It was held that "`When the Compensation Act applies, as it does here, it is exclusive of all other remedies.'"

In the following cases it has been held that a spouse cannot recover for loss of consortium when his or her husband or wife suffers an injury which is compensable under the Workmen's Compensation Act. Guse v. A.O. Smith Corp., 260 Wis 403, 51 NW2d 24; Stainbrook v. Johnson County Farm Bureau Co-op Ass'n, 125 Ind App 487, 122 NE2d 884; Bevis v. Armco Steel Corp., 156 Ohio St 293, 102 NE2d 444; Napier v. Martin, 194 Tenn 105, 250 SW2d 35; Garrett v. Reno Oil Co., Tex Civ App (1954), 271 SW2d 764; Ash v. S.S. Mullen, Inc., 43 Wash 2d 345, 261 P2d 118; Josewski v. Midland Constructors Inc., 117 F Supp 681.

Although, in the cases cited, the relevant statutory provisions differ from the wording of ORS 656.152(2), they do not differ in substance from the Oregon statute as construed in Bigby v. Pelican Bay Lumber Co., supra. We adhere to that decision.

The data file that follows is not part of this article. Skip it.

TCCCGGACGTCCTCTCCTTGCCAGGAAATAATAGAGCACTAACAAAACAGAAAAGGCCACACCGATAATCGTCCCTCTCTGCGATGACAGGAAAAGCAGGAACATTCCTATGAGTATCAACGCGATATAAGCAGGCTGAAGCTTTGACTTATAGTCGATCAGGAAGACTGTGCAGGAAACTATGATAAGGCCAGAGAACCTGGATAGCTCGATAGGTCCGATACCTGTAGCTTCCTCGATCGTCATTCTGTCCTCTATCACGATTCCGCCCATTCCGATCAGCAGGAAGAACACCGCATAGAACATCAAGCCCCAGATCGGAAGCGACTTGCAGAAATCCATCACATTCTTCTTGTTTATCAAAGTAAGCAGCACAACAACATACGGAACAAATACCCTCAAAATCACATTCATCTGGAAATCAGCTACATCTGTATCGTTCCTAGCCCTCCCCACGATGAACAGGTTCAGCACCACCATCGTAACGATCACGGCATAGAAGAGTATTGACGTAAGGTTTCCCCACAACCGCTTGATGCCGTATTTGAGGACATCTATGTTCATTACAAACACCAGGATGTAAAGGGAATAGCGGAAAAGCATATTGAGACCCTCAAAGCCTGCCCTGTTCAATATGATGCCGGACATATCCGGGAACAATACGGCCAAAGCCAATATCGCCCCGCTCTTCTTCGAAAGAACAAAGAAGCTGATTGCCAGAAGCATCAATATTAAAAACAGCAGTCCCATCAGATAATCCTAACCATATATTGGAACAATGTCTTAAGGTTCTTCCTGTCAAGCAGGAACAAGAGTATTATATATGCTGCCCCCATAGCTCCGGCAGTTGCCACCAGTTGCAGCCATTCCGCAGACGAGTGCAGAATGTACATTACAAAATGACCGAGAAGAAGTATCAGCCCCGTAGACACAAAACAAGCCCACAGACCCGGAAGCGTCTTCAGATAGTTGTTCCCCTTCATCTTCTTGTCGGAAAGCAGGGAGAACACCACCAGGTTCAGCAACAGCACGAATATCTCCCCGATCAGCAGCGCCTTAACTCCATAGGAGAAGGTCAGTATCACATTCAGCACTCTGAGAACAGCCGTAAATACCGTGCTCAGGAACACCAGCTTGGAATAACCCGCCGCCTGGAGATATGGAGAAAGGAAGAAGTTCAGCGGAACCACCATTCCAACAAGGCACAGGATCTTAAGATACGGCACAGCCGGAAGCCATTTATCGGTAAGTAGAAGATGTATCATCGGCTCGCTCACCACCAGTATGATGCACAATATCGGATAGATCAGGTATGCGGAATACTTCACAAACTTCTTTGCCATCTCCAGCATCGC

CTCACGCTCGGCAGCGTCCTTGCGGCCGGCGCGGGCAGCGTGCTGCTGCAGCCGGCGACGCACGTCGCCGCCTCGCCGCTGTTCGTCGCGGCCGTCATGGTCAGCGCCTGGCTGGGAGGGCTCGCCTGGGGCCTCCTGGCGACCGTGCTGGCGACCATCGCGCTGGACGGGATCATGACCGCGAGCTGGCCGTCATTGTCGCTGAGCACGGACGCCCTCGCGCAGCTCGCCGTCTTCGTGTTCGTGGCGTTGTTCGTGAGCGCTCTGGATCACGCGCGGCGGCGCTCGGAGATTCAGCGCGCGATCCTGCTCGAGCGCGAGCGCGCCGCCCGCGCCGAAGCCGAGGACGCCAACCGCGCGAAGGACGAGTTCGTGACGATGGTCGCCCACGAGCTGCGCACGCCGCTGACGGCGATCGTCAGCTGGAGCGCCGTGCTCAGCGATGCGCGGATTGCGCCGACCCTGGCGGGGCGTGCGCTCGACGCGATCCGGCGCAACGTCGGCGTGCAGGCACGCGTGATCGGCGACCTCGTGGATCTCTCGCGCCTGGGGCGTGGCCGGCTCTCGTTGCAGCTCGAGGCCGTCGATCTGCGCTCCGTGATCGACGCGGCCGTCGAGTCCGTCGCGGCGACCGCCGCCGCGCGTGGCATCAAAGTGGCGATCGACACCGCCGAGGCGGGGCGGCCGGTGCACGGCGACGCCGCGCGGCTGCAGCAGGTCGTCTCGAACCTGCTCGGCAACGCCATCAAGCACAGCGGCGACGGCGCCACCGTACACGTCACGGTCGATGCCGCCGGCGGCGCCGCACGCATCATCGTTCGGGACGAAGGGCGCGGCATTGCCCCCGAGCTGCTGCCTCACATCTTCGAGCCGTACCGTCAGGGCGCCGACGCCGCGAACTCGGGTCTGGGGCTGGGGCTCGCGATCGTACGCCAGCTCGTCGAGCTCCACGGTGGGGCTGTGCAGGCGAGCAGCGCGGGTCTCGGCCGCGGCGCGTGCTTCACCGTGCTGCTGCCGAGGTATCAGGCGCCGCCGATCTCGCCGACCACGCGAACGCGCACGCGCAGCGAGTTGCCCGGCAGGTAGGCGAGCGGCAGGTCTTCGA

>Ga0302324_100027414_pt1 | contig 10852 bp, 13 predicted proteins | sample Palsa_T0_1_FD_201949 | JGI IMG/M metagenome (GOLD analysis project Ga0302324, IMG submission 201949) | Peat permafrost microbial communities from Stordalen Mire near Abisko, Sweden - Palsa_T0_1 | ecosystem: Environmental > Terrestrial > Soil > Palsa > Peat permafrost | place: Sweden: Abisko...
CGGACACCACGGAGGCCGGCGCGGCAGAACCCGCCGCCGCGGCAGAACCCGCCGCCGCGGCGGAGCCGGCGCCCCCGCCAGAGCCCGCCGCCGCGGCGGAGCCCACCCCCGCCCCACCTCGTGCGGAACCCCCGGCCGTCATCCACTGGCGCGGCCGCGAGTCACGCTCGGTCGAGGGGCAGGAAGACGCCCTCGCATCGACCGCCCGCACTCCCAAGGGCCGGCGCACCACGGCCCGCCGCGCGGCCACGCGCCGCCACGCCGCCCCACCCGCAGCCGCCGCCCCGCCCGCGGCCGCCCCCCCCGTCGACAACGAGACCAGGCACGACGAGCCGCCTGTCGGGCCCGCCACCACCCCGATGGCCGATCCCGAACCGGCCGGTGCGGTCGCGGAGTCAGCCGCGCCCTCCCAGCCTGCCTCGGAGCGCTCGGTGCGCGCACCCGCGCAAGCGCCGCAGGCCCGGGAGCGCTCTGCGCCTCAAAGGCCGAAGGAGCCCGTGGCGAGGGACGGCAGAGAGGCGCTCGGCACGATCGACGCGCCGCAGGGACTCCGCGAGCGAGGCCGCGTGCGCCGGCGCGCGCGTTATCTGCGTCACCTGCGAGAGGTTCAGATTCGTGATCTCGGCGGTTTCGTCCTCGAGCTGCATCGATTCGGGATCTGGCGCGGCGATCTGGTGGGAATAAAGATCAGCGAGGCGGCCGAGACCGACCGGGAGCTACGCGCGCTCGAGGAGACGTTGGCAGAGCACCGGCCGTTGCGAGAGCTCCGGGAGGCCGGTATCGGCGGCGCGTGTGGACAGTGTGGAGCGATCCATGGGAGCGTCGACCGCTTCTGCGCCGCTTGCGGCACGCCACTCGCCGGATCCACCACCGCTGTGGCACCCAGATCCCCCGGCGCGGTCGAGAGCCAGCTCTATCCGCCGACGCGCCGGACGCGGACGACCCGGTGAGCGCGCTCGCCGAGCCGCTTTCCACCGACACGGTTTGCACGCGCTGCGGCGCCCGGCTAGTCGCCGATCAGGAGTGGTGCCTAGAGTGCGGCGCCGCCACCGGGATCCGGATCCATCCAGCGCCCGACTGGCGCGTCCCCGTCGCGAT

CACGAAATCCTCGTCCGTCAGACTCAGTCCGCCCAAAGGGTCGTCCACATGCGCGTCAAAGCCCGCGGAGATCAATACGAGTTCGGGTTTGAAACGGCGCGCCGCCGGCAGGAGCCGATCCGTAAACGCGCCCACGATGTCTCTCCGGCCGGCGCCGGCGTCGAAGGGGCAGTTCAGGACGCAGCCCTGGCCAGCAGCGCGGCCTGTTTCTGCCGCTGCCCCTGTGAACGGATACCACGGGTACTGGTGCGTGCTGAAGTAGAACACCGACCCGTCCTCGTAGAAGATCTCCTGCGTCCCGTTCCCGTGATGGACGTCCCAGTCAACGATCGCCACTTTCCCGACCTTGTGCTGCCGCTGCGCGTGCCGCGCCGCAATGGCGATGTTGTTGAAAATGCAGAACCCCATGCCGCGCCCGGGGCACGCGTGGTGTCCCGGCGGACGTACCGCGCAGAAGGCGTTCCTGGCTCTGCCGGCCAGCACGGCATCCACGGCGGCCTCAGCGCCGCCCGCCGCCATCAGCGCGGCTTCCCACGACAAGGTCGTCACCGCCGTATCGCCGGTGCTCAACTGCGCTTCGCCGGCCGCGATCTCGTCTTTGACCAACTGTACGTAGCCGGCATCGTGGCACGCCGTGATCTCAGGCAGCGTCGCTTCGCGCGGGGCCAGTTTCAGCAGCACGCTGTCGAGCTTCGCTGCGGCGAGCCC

The Oregon Workmen's Compensation Act offers compensation to workmen who are within its purview for negligent and for non-negligent injuries and provides *414 that such compensation is "in lieu of all claims against his employer" except as provided, and in the Bigby case we said that an employer who complies with the act is not liable "to a workman * * * or to any one else." In other words, the remedy under the act is exclusive. The cases cited from other jurisdictions are based on statutes which in one form or another also provide that the remedy under the act is exclusive. A review of many decisions clearly demonstrates that the legislative intent was to make the statutory remedy exclusive.

The plaintiff relies upon Cooney v. Mommaw, 109 F Supp 448, and Brown v. Georgia Tennessee Coaches, Inc., 88 Ga App 519, 77 SE2d 24. In neither case was a Workmen's Compensation Act involved. Those decisions go no further than ORS 108.010 which confers the right of action for loss of consortium upon a wife living with her husband. They are not in point.

Plaintiff strongly relies upon Hitaffer v. Argonne Co., 183 F2d 811. That case was decided by the United States Court of Appeals for the District of Columbia. The greater portion of the opinion is directed to the establishment of a right of action by a wife for loss of consortium, a matter which is established in this state by statute. The Federal Court then considered the effect upon that right of the Longshoremen and Harbor Workers' Compensation Act "which provides exclusive liability for employers." That act was in part, as follows: